Trade liberalisation and wages in South African manufacturing
There is a popular perception that recent trade liberalisation in South Africa has been bad for jobs. This paper examines this by investigating the relationship between tariffs, both levels and changes, and wages in the manufacturing sector. This is done through matching individual labour force data with industry level tariff data and estimating Mincerian earnings equations. The results suggest that an identical individual in a low tariff sector earns more than one in a high tariff sector. Furthermore, wages are higher in those sectors that have undergone greater liberalisation. These results are robust to controlling for sector characteristics as well as selectivity into manufacturing jobs. Contrary to popular perception, these results suggest that trade liberalisation is good for wages. Two possible explanations of this positive relationship are investigated. The first is that trade liberalisation has resulted in low wage job shedding in those sectors that have liberalised. There is some evidence that this is occurring. The second is that wages in liberalising sectors have risen relative to sectors where tariffs have remained the same – the evidence provided suggests that this may also be an explanation.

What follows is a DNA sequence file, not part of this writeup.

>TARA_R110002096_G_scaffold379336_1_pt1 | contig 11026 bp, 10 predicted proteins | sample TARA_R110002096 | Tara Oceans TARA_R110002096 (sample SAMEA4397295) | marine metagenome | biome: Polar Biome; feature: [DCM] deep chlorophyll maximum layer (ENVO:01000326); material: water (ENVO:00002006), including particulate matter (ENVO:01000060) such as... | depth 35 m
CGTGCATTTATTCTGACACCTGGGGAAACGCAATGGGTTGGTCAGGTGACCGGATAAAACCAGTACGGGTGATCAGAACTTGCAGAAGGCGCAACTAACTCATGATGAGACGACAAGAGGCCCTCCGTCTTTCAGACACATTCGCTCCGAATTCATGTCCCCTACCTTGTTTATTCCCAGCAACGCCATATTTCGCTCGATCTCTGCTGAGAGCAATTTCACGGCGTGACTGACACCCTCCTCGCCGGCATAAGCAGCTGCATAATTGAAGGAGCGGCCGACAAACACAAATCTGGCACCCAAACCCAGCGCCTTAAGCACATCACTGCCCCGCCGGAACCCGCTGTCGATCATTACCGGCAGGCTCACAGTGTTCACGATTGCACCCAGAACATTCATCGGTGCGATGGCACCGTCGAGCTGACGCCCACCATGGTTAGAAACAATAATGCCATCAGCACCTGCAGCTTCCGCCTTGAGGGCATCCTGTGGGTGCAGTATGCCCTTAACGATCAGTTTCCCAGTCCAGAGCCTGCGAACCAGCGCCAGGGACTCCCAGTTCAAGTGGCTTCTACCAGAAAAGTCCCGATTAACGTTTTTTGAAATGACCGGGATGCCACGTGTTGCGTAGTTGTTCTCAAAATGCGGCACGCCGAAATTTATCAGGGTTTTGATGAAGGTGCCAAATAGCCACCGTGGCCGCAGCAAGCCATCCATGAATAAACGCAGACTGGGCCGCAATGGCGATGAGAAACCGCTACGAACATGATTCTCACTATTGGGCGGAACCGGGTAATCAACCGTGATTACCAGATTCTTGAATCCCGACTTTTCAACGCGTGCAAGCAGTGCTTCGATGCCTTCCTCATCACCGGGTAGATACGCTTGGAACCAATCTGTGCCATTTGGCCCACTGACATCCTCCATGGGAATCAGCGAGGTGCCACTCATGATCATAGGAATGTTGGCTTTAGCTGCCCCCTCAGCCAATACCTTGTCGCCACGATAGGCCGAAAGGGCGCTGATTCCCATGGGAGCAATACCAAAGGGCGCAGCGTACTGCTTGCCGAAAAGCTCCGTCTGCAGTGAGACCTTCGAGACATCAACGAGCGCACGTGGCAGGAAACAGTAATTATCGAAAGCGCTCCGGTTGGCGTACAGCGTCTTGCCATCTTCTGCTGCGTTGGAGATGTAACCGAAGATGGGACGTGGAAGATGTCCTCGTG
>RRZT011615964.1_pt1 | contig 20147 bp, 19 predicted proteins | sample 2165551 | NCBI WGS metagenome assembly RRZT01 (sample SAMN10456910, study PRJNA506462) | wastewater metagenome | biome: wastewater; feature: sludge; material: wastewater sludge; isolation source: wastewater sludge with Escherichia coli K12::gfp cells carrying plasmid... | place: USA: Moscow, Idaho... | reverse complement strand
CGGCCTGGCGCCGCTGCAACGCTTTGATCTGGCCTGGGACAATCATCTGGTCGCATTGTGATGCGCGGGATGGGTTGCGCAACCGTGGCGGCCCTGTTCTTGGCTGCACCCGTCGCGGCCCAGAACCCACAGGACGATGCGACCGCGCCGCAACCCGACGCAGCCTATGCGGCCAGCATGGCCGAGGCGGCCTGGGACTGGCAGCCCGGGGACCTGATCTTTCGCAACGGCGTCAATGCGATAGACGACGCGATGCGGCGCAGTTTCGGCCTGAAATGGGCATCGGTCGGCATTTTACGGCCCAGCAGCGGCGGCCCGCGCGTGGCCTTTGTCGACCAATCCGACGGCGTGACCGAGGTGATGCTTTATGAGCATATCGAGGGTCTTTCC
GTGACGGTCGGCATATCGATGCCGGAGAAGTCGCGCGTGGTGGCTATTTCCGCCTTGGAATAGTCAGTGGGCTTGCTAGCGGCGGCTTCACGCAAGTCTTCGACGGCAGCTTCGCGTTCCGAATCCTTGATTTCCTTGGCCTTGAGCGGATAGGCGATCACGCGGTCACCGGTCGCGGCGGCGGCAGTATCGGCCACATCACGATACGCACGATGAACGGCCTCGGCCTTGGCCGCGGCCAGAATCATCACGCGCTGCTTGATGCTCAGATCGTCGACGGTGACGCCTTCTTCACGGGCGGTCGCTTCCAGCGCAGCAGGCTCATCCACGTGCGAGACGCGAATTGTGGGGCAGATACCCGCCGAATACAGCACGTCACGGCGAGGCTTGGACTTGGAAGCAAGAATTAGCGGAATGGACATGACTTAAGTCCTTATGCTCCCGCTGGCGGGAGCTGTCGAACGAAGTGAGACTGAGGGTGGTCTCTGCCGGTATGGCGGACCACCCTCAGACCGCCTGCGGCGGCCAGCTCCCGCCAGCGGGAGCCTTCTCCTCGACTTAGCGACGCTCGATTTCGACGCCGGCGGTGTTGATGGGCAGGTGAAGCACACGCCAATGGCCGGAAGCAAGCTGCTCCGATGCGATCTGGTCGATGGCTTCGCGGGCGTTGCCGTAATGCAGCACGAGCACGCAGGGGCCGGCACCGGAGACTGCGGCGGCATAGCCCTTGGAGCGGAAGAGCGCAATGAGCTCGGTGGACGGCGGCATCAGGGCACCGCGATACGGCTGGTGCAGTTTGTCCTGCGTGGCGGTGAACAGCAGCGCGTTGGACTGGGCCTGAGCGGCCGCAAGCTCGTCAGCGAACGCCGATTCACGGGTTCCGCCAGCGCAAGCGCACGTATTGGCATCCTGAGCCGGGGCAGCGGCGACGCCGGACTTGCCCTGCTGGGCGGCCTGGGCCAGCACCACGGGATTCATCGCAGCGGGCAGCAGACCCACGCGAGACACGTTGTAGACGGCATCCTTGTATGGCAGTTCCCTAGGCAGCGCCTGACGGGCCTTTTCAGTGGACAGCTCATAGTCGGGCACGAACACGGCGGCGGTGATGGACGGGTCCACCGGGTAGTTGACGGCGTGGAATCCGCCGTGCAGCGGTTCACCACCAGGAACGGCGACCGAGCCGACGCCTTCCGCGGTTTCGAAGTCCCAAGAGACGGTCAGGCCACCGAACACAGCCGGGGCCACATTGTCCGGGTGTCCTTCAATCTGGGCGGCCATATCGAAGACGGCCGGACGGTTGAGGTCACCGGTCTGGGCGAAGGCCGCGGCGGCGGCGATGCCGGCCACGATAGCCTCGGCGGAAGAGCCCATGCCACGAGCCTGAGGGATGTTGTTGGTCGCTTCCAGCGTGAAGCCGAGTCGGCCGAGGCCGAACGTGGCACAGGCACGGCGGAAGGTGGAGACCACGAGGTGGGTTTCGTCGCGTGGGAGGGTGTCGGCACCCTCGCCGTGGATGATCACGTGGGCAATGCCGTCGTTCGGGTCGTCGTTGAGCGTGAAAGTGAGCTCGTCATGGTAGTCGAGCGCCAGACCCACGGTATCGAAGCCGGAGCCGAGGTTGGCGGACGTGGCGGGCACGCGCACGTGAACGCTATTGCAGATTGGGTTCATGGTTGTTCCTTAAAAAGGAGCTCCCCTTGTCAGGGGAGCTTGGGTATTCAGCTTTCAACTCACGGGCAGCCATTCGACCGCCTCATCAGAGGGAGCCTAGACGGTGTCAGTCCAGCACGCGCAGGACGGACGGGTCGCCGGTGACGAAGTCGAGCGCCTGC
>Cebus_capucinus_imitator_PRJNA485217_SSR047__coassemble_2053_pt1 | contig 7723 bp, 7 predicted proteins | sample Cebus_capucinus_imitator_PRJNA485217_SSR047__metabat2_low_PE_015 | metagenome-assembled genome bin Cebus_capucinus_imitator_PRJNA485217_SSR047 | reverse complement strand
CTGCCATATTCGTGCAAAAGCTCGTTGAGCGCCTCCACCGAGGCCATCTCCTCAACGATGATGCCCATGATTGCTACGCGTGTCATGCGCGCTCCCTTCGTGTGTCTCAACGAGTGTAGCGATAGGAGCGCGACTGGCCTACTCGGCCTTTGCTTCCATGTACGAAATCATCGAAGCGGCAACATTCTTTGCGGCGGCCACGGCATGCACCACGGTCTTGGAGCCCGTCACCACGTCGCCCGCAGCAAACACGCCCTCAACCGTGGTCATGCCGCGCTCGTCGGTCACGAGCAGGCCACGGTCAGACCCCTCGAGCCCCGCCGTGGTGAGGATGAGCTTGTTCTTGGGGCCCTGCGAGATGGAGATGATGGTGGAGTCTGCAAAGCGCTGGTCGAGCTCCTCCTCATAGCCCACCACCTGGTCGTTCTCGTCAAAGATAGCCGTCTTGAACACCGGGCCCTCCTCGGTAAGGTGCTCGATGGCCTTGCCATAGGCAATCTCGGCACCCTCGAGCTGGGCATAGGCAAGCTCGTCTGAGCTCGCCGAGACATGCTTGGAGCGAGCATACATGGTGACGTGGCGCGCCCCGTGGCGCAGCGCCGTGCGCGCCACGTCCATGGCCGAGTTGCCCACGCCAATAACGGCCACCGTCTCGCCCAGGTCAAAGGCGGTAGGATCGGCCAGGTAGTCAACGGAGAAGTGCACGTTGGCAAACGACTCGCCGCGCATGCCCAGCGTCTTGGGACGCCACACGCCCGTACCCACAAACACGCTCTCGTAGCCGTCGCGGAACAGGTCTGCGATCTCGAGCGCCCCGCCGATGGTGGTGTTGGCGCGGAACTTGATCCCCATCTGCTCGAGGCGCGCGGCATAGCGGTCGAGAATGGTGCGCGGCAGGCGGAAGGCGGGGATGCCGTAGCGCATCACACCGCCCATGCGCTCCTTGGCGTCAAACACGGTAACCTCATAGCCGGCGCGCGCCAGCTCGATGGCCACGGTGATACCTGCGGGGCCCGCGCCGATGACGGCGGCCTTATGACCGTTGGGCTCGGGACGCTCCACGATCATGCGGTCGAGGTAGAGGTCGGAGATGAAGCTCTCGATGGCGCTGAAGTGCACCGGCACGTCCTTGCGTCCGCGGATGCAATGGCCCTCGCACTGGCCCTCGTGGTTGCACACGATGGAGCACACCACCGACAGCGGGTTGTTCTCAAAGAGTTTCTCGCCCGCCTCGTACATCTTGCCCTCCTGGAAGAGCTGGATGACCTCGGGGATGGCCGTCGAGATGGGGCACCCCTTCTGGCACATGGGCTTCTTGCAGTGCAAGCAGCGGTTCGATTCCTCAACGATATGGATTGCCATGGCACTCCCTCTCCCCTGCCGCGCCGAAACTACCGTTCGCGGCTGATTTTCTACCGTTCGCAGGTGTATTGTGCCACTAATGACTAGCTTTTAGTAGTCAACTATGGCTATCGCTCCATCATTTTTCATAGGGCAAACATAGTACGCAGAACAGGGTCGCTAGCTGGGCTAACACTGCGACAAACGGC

|Date of creation:||Feb 2008|
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- Lawrence Edwards & Alberto Behar, 2005. "Trade liberalisation and labour demand within South African manufacturing firms," Working Papers 06, Economic Research Southern Africa.
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- Nina Pavcnik & Andreas Blom & Pinelopi Goldberg & Norbert Schady, 2004. "Trade Liberalization and Industry Wage Structure: Evidence from Brazil," World Bank Economic Review, World Bank Group, vol. 18(3), pages 319-344.
- Lawrence Edwards, 2005. "Has South Africa Liberalised Its Trade?," South African Journal of Economics, Economic Society of South Africa, vol. 73(4), pages 754-775, December.
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